STEVE INSKEEP, HOST:

And I'm Steve Inskeep.

Water has been slopping over at least one levee in Louisiana this morning. The levee is down the Mississippi River from New Orleans, near the place where Hurricane Isaac came ashore. So far, the storm has caused street flooding along much of the Gulf Coast and left hundreds of thousands of people without power. But the full-scale of its effects will depend in part on just how long Isaac sticks around.

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Around the Nation
6:55 am
Wed August 29, 2012

South Carolina Drenched By Isaac Spinoff

Originally published on Thu August 30, 2012 4:04 am

Transcript

DAVID GREENE, HOST:

Hurricane Isaac has produced what TV writers might call a spin off - a second storm detached itself from the hurricane and its effects are being felt far from the Gulf Coast.

STEVE INSKEEP, HOST:

This mass of moist air detached itself from Isaac and moved up the Atlantic Coast, and yesterday dumped nearly eight inches of rain over South Carolina. The rain caused flooding in Charleston, including the city's historic downtown market. Transcript provided by NPR, Copyright NPR.

Around the Nation
6:51 am
Wed August 29, 2012

Isaac's Wrath Cuts Off Power To Gulf Coast Residents

Originally published on Thu August 30, 2012 4:04 am

Transcript

STEVE INSKEEP, HOST:

It's MORNING EDITION, from NPR News. I'm Steve Inskeep.

DAVID GREENE, HOST:

And I'm David Greene. Good morning.

The water rose so quickly along the coast of Louisiana, that it trapped two men whose job it was to keep it down.

INSKEEP: Two water pump operators were on the job in Plaquemines Parish near the mouth of the Mississippi River. The ocean spilled over a levee and surrounded them with water before they could get away.

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Race
6:43 am
Wed August 29, 2012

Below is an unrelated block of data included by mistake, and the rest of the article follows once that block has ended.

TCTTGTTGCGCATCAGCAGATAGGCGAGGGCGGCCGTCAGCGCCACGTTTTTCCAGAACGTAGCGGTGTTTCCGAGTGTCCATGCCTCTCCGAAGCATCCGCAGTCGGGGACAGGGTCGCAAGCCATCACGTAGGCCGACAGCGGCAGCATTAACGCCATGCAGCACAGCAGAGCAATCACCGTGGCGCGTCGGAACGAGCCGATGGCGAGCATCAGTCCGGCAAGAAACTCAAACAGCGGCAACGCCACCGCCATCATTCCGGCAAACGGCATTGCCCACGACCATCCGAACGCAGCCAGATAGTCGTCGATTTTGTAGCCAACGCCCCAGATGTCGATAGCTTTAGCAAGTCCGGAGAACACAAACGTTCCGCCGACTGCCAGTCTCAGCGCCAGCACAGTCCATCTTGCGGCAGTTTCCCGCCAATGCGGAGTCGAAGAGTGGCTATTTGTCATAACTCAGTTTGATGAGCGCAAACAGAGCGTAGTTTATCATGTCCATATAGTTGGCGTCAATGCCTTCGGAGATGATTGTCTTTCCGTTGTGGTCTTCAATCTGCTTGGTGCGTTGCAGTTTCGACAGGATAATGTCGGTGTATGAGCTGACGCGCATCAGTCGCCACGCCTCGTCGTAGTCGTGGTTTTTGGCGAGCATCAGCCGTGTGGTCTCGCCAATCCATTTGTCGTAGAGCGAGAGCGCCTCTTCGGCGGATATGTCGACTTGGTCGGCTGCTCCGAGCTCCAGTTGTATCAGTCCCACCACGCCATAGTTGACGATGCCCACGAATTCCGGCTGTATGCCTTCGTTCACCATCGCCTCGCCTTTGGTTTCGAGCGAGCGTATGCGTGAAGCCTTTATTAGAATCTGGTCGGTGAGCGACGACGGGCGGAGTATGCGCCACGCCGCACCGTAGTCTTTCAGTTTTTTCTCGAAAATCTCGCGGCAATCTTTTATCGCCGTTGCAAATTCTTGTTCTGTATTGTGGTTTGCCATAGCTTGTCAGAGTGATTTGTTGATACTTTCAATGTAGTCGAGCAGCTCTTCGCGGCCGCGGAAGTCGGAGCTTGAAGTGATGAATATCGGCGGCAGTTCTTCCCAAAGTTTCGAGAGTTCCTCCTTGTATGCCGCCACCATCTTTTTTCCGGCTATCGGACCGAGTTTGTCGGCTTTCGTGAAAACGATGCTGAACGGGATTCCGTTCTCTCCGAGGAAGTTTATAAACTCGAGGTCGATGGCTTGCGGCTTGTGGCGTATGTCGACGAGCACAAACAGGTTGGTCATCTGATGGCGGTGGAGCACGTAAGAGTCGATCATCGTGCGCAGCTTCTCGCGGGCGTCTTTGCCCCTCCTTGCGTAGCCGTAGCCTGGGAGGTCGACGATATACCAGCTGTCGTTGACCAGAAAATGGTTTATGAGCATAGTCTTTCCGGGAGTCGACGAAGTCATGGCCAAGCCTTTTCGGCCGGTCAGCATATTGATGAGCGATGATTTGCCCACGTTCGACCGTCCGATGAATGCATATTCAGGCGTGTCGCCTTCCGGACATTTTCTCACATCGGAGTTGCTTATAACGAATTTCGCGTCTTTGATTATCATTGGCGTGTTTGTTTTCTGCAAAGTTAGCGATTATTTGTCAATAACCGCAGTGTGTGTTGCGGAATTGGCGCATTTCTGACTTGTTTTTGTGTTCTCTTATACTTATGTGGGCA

Did Obama's Make Trayvon Martin Case More Divisive?

Originally published on Thu August 30, 2012 8:21 am

Transcript

DAVID GREENE, HOST:

The writer Ta-Nehisi Coates says he noticed something about one of this year's major news stories. When Trayvon Martin, a black teenager, was killed by a white man in Florida, there was widespread dismay. And then President Obama spoke.

(SOUNDBITE OF SPEECH)

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NPR Story
6:26 am
Wed August 29, 2012

Louisiana's Plaquemines Parish Flooded By Isaac's Rain

Originally published on Thu August 30, 2012 4:04 am

Transcript

DAVID GREENE, HOST:

This is MORNING EDITION, from NPR News. Good morning. I'm David Greene.

STEVE INSKEEP, HOST:

And I'm Steve Inskeep.

Let's get one perspective on Hurricane Isaac from Billy Nungesser. He is president of Plaquemines Parish, Louisiana. If you look at a map of Louisiana, you'll see Plaquemines, that finger of land sticking far out into the Gulf of Mexico, the farthest reach of the Mississippi River Delta. And he's on the line from there.

Mr. Nungesser, welcome to the program.

BILLY NUNGESSER: How are you today?

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NPR Story
6:26 am
Wed August 29, 2012

Chinese Blame Failed Infrastructure On Corruption

Eight bridges have collapsed around China since 2011. Here, government investigators examine a recently built entrance ramp that collapsed last week in the northeastern city of Harbin, killing three people. Local residents believe government corruption and substandard materials are to blame.
Frank Langfitt NPR

Originally published on Thu August 30, 2012 4:04 am

When the Yangmingtan bridge opened in the northeastern Chinese city of Harbin in November, local officials hailed it as a grand achievement.

The bridge stretched more than nine miles and cost nearly $300 million. Construction was supposed to take three years, but workers finished in half that time.

"A lot of comrades didn't go home for more than a year, never took a holiday, never took off a weekend," Yang Qingwei, the party secretary of a bridge construction company, proudly told Heilongjiang provincial TV.